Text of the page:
But it does raise a general question about the computer modeling of climate, or possibly about advanced statistics, I’m not really sure what exactly I’m getting wrong here. From page 1610 of Remote Sensing, page 8 of the pdf of Spencer / Braswell 2011, third paragraph:

    For the radiative forcing N(t) we used a time series of normally-distributed monthly random numbers with box filter smoothing of 9 months to approximate the time scales of variations seen in the climate models and observations in Figure 3. A separate time series of random numbers without low pass filtering was used for the non-radiative forcing S(t). This mimics what we believe to be intraseasonal oscillations in the heat flux between the ocean and atmosphere seen in the data [5,13]. The model time step was one month, and the model simulations were carried out for 500 years of simulated time.

    I don’t understand the validity of using random numbers to model all forcing, and from their equation (1) and discussion of it on page 2, it’s clear that S(t) & N(t) are all the forcing terms they consider in their simple model. And both S(t) & N(t) are random. So they seem to be modelling only randomly fluctuating forcing.

    CO2 concentration obviously fluctuates, but seasonally, not randomly, and it increases over time, as anybody can see from the full Mauna Loa record, or any several consecutive years even. So, what’s with the “random” forcing? That seems to me just too obviously invalid. It seems to be blatantly setting up the consensus theory as a straw man “hypothesis” that can’t help but fail! But their methodology can’t possibly be quite that bad, can it? What am I missing? Is that really natural variability which they’re modelling with random numbers, and I’m just thrown by their misuse of the word “forcing” or what?

  5. 105
    Eric Swanson says:

    #89, Hank Roberts asked:

    How much of ‘the climate system’ do the satellites cover, how much is extrapolated?

    The CERES instrument data Spencer used was from the TERRA satellite, which is in a sun synchronous orbit. The time of equator crossing is 10:30 AM local time in the descending direction, moving NNE to SSW mol, and the orbital period is 98 minutes. The fact that the vehicle is sun synchronous means that the cross track scanning measurements take a quick snapshot of the radiances at a fixed time of day for each point in latitude. There are 14.7 orbits a day, thus for each latitude in the 60N to 60S range, only 2/14.7 of a day, once on the sun side and once on the dark side, or 3.3 hours of coverage is available. The raw measurements must be run thru a mathematical process, which involves scene identification as well as a model of the specular albedo which uses the angle of the scan to convert to emissions. I’ve not deeply studied the process, but my WAG is that there are several potential sources of error in this processing. Kevin should be able to provide a better answer regarding the accuracy of the CERES data…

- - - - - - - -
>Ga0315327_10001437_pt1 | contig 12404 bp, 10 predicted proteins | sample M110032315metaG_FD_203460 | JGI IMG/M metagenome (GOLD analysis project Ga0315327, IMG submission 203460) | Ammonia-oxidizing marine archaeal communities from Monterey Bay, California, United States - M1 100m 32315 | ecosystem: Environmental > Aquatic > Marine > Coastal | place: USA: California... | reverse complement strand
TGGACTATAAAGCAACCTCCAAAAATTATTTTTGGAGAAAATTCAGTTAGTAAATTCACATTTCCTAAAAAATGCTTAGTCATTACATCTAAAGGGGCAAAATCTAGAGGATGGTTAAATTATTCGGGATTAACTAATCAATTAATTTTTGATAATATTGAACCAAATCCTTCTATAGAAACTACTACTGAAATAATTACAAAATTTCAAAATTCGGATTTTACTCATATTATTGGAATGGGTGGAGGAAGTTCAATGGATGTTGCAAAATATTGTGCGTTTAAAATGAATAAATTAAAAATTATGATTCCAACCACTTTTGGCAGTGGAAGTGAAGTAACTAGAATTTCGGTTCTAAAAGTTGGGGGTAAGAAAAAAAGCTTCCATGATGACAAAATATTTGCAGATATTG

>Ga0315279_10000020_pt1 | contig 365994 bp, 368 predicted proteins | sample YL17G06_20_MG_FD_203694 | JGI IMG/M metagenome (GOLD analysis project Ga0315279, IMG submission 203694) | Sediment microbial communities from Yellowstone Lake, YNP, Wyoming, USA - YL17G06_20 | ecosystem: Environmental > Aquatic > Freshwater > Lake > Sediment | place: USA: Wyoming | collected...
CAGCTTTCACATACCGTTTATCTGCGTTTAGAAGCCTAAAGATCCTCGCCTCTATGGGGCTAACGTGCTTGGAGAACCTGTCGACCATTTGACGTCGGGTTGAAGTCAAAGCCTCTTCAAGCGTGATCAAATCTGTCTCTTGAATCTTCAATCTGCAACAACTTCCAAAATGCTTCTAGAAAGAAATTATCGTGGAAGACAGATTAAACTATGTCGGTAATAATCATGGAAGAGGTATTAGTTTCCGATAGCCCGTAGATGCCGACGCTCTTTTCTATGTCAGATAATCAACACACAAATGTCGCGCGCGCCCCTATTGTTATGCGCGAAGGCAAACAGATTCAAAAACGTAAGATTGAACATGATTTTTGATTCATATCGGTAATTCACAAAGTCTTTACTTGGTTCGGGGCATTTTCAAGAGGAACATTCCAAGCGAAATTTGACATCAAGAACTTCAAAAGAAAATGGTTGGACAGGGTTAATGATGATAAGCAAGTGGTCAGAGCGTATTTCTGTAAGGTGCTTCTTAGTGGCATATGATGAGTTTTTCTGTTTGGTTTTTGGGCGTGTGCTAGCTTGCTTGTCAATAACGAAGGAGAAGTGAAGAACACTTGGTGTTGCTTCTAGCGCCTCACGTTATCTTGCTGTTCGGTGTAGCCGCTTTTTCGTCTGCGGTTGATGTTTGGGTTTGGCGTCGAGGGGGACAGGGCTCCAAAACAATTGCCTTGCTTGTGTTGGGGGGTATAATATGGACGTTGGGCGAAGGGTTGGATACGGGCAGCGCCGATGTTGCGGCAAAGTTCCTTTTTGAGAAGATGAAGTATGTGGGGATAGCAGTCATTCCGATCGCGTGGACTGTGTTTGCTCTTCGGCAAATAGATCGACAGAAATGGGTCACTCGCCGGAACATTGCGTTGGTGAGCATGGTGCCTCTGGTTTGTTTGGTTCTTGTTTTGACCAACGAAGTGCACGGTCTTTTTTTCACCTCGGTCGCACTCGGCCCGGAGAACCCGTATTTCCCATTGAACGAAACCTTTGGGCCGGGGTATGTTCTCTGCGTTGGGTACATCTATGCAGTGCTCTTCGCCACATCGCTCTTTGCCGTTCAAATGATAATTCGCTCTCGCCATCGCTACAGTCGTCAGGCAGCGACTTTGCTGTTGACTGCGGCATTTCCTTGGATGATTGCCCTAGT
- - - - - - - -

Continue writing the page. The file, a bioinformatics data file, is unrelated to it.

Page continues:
6. 106
    One Anonymous Bloke says:

    Paul S #98, Jim Eager #100: thank you.

  7. 107
    simon abingdon says:

    #86 #95 One Anonymous Bloke

    I’m glad my questions caused sufficient feedback to help clear up your confusion.

  8. 108
    simon abingdon says:

    gavin, Ray Ladbury, Jim Eager et al

    Thank you for helping to disabuse me of prejudice.

    simon abingdon

  9. 109
    Edward Greisch says:

    73 Marie: “If logic and solid science is marketed well”

    If only we had a marketing budget……

    We don’t. RealClimate is it for NASA-GISS. And neither does the IPCC. The IPCC cannot do any job of PR at all because the IPCC is under the control of member governments.

    There is nothing irresponsible going on on our side. It is just that RC is run by poor but poverty stricken scientists, not a rich corporation. NASA is a government agency. That means NASA is under the control of congress which is under the control of…..

    Now, if you happen to have a billion dollars to spare, I’m sure it could be put to good use.

    Climate Science is not a money making corporation. The fossil fuel industry is a lot of money making corporations.

    [Response: RC is nothing to do with NASA, or NASA-GISS. If you want to see their public outreach efforts go to http://www.giss.nasa.gov or http://climate.nasa.gov etc. - gavin]

  10. 110
    One Anonymous Bloke says:

    Simon Abingdon, it’s easy to get confused by these issues. “Forcing” and “feedback” are best described in Mathematical terms, English can only provide metaphors. I am pleased to hear your confusion (or prejudice if you prefer) has also diminished. If you and I can be better informed, perhaps there is even hope for Roy Spencer.

  11. 111
    Tea Partier says:

    “…From basic physics, water evaporates and clouds form (or not) in response to water temperature and vapor pressure,…”

    (#103)

    Obviously not everyone thinks it’s that simple, starting with Svensmark and the cosmic ray/cloud forcing theorists. Svensmark’s paper on Pacific cloud response to forbush events indicates there are situations where clouds could be a forcing element. Whether this triggers ENSO events in turn, I don’t know, but then neither does anyone else, as the science of ENSO cause has not yet progressed to the point where we can actually predict it in advance (apologies to the late Theodor Landscheidt).

    [Response: Even in this situation the clouds are acting in response to a forcing (as they would be doing with any indirect aerosol effect). The point above is that clouds do not spontaneously decide to have decadal variability - the time scales for their creation/dissipation are just too short (hours to days, vs. years). - gavin]

  12. 112
    Paul S says: